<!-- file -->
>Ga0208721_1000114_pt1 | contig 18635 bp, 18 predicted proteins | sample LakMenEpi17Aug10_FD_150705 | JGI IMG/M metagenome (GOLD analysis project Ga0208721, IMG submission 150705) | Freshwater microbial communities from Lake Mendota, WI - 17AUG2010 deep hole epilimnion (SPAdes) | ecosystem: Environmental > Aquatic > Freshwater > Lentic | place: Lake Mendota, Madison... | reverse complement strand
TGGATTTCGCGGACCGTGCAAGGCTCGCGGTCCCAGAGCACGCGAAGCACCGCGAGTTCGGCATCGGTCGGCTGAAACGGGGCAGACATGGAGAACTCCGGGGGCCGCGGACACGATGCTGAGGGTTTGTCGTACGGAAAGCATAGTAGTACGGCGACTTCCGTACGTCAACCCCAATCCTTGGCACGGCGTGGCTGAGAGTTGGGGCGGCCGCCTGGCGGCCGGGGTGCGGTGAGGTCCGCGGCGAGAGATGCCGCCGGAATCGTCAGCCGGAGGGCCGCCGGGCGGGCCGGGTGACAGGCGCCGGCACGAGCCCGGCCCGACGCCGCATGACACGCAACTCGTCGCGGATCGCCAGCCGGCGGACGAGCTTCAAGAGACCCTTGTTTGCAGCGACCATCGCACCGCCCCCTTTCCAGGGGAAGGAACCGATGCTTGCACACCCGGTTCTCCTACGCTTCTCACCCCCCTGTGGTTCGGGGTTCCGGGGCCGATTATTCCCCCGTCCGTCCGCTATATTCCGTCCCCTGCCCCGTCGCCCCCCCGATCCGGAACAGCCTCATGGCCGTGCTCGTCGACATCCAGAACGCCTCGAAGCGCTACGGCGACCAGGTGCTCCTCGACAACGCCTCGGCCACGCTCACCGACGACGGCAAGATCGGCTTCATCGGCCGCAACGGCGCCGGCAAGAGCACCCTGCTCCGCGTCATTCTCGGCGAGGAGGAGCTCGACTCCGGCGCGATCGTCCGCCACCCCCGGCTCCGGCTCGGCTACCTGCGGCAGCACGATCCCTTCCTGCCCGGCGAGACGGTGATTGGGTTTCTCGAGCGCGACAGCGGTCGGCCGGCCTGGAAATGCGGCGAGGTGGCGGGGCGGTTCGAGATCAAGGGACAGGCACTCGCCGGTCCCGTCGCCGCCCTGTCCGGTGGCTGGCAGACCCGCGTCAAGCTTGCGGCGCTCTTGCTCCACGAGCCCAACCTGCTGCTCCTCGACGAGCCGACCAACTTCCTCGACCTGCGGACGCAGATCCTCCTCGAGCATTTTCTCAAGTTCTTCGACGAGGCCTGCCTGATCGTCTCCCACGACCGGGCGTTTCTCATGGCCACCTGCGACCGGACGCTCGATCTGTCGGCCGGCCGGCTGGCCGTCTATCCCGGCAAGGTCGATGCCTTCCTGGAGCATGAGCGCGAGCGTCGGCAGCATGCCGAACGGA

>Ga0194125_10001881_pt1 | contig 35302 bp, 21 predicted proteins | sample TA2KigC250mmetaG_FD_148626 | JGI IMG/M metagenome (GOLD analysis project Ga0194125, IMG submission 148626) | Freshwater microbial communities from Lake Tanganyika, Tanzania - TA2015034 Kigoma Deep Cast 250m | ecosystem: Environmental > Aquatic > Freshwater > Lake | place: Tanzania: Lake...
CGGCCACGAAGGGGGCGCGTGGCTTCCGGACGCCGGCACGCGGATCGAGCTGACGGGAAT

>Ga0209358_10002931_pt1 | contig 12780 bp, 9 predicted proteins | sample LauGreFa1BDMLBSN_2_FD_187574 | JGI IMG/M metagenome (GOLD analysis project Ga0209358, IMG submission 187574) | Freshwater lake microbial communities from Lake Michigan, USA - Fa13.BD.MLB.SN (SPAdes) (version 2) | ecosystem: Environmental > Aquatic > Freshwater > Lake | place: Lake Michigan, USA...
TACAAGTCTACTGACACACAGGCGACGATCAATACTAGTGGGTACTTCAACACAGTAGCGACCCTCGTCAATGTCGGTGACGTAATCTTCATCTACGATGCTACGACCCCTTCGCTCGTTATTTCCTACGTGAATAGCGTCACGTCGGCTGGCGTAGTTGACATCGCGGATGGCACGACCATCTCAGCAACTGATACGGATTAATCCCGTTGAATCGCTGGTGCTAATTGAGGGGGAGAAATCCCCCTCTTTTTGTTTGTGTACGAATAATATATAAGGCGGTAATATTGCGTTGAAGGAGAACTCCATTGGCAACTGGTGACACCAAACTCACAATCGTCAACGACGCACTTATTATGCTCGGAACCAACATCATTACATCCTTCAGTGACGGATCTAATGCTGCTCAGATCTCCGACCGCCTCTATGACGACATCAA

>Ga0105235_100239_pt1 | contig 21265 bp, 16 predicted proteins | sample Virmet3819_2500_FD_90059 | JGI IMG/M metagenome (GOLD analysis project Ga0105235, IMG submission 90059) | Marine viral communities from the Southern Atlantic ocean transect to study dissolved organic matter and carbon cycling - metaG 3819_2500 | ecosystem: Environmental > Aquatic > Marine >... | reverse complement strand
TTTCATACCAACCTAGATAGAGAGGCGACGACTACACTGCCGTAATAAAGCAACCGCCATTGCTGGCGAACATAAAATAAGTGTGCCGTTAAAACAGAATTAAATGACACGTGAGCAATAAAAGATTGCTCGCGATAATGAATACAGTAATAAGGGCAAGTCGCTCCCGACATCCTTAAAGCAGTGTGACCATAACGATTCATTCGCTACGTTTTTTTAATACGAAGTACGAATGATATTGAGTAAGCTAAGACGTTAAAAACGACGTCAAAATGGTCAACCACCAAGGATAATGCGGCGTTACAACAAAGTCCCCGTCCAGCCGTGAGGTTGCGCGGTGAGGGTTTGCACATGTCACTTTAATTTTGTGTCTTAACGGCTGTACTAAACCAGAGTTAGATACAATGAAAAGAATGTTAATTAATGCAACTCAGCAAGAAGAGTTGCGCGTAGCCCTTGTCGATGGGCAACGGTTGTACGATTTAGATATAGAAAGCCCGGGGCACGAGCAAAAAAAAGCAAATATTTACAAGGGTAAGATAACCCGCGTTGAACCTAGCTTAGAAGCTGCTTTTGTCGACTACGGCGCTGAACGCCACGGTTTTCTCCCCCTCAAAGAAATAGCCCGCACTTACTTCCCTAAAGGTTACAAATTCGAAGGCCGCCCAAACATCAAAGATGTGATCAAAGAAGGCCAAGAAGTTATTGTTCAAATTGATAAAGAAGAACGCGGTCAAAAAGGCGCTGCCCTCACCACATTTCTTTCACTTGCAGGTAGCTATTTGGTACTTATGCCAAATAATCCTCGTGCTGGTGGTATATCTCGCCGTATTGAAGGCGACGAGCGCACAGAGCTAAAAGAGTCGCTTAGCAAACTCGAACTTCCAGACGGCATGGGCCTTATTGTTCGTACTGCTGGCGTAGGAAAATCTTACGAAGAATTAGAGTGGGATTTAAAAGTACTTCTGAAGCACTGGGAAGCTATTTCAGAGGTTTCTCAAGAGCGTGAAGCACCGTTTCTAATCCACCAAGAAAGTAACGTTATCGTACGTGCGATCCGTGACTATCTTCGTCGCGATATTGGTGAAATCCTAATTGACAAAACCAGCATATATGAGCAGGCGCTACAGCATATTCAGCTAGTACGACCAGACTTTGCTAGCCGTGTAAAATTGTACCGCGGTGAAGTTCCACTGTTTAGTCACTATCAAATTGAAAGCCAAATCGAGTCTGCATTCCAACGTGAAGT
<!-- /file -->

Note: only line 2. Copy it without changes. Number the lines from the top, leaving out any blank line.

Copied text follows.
TGGATTTCGCGGACCGTGCAAGGCTCGCGGTCCCAGAGCACGCGAAGCACCGCGAGTTCGGCATCGGTCGGCTGAAACGGGGCAGACATGGAGAACTCCGGGGGCCGCGGACACGATGCTGAGGGTTTGTCGTACGGAAAGCATAGTAGTACGGCGACTTCCGTACGTCAACCCCAATCCTTGGCACGGCGTGGCTGAGAGTTGGGGCGGCCGCCTGGCGGCCGGGGTGCGGTGAGGTCCGCGGCGAGAGATGCCGCCGGAATCGTCAGCCGGAGGGCCGCCGGGCGGGCCGGGTGACAGGCGCCGGCACGAGCCCGGCCCGACGCCGCATGACACGCAACTCGTCGCGGATCGCCAGCCGGCGGACGAGCTTCAAGAGACCCTTGTTTGCAGCGACCATCGCACCGCCCCCTTTCCAGGGGAAGGAACCGATGCTTGCACACCCGGTTCTCCTACGCTTCTCACCCCCCTGTGGTTCGGGGTTCCGGGGCCGATTATTCCCCCGTCCGTCCGCTATATTCCGTCCCCTGCCCCGTCGCCCCCCCGATCCGGAACAGCCTCATGGCCGTGCTCGTCGACATCCAGAACGCCTCGAAGCGCTACGGCGACCAGGTGCTCCTCGACAACGCCTCGGCCACGCTCACCGACGACGGCAAGATCGGCTTCATCGGCCGCAACGGCGCCGGCAAGAGCACCCTGCTCCGCGTCATTCTCGGCGAGGAGGAGCTCGACTCCGGCGCGATCGTCCGCCACCCCCGGCTCCGGCTCGGCTACCTGCGGCAGCACGATCCCTTCCTGCCCGGCGAGACGGTGATTGGGTTTCTCGAGCGCGACAGCGGTCGGCCGGCCTGGAAATGCGGCGAGGTGGCGGGGCGGTTCGAGATCAAGGGACAGGCACTCGCCGGTCCCGTCGCCGCCCTGTCCGGTGGCTGGCAGACCCGCGTCAAGCTTGCGGCGCTCTTGCTCCACGAGCCCAACCTGCTGCTCCTCGACGAGCCGACCAACTTCCTCGACCTGCGGACGCAGATCCTCCTCGAGCATTTTCTCAAGTTCTTCGACGAGGCCTGCCTGATCGTCTCCCACGACCGGGCGTTTCTCATGGCCACCTGCGACCGGACGCTCGATCTGTCGGCCGGCCGGCTGGCCGTCTATCCCGGCAAGGTCGATGCCTTCCTGGAGCATGAGCGCGAGCGTCGGCAGCATGCCGAACGGA